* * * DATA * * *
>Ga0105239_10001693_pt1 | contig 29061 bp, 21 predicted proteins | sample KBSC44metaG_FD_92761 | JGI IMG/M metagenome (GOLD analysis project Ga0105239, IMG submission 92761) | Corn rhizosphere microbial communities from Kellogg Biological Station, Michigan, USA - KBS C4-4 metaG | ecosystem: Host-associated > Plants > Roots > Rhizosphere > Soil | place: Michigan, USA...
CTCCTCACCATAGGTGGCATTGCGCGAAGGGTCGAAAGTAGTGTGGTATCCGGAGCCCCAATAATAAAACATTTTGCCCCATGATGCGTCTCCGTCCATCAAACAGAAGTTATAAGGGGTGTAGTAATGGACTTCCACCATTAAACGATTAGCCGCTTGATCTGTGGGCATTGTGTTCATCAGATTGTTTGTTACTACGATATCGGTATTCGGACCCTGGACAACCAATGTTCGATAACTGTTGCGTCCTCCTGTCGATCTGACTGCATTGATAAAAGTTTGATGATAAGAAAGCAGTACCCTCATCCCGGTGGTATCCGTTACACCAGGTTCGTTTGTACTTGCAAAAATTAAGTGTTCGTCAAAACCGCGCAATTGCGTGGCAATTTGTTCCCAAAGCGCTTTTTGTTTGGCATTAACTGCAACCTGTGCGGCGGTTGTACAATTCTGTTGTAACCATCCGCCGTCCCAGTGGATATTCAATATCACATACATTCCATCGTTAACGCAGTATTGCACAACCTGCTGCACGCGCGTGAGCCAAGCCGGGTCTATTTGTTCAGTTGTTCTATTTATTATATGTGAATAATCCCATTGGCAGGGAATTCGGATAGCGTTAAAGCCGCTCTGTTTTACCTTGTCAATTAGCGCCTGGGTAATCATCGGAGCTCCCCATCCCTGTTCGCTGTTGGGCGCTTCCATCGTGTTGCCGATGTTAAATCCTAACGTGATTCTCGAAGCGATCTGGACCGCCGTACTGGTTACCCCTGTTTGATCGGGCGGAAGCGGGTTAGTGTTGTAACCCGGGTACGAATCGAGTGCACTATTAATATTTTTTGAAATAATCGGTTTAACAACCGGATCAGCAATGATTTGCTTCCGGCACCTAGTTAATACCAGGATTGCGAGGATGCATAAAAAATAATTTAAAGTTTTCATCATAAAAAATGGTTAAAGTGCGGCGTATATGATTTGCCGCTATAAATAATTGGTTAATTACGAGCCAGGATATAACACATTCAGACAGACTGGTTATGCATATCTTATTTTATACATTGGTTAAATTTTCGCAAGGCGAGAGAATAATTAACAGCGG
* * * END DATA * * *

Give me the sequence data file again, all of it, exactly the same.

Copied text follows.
>Ga0105239_10001693_pt1 | contig 29061 bp, 21 predicted proteins | sample KBSC44metaG_FD_92761 | JGI IMG/M metagenome (GOLD analysis project Ga0105239, IMG submission 92761) | Corn rhizosphere microbial communities from Kellogg Biological Station, Michigan, USA - KBS C4-4 metaG | ecosystem: Host-associated > Plants > Roots > Rhizosphere > Soil | place: Michigan, USA...
CTCCTCACCATAGGTGGCATTGCGCGAAGGGTCGAAAGTAGTGTGGTATCCGGAGCCCCAATAATAAAACATTTTGCCCCATGATGCGTCTCCGTCCATCAAACAGAAGTTATAAGGGGTGTAGTAATGGACTTCCACCATTAAACGATTAGCCGCTTGATCTGTGGGCATTGTGTTCATCAGATTGTTTGTTACTACGATATCGGTATTCGGACCCTGGACAACCAATGTTCGATAACTGTTGCGTCCTCCTGTCGATCTGACTGCATTGATAAAAGTTTGATGATAAGAAAGCAGTACCCTCATCCCGGTGGTATCCGTTACACCAGGTTCGTTTGTACTTGCAAAAATTAAGTGTTCGTCAAAACCGCGCAATTGCGTGGCAATTTGTTCCCAAAGCGCTTTTTGTTTGGCATTAACTGCAACCTGTGCGGCGGTTGTACAATTCTGTTGTAACCATCCGCCGTCCCAGTGGATATTCAATATCACATACATTCCATCGTTAACGCAGTATTGCACAACCTGCTGCACGCGCGTGAGCCAAGCCGGGTCTATTTGTTCAGTTGTTCTATTTATTATATGTGAATAATCCCATTGGCAGGGAATTCGGATAGCGTTAAAGCCGCTCTGTTTTACCTTGTCAATTAGCGCCTGGGTAATCATCGGAGCTCCCCATCCCTGTTCGCTGTTGGGCGCTTCCATCGTGTTGCCGATGTTAAATCCTAACGTGATTCTCGAAGCGATCTGGACCGCCGTACTGGTTACCCCTGTTTGATCGGGCGGAAGCGGGTTAGTGTTGTAACCCGGGTACGAATCGAGTGCACTATTAATATTTTTTGAAATAATCGGTTTAACAACCGGATCAGCAATGATTTGCTTCCGGCACCTAGTTAATACCAGGATTGCGAGGATGCATAAAAAATAATTTAAAGTTTTCATCATAAAAAATGGTTAAAGTGCGGCGTATATGATTTGCCGCTATAAATAATTGGTTAATTACGAGCCAGGATATAACACATTCAGACAGACTGGTTATGCATATCTTATTTTATACATTGGTTAAATTTTCGCAAGGCGAGAGAATAATTAACAGCGG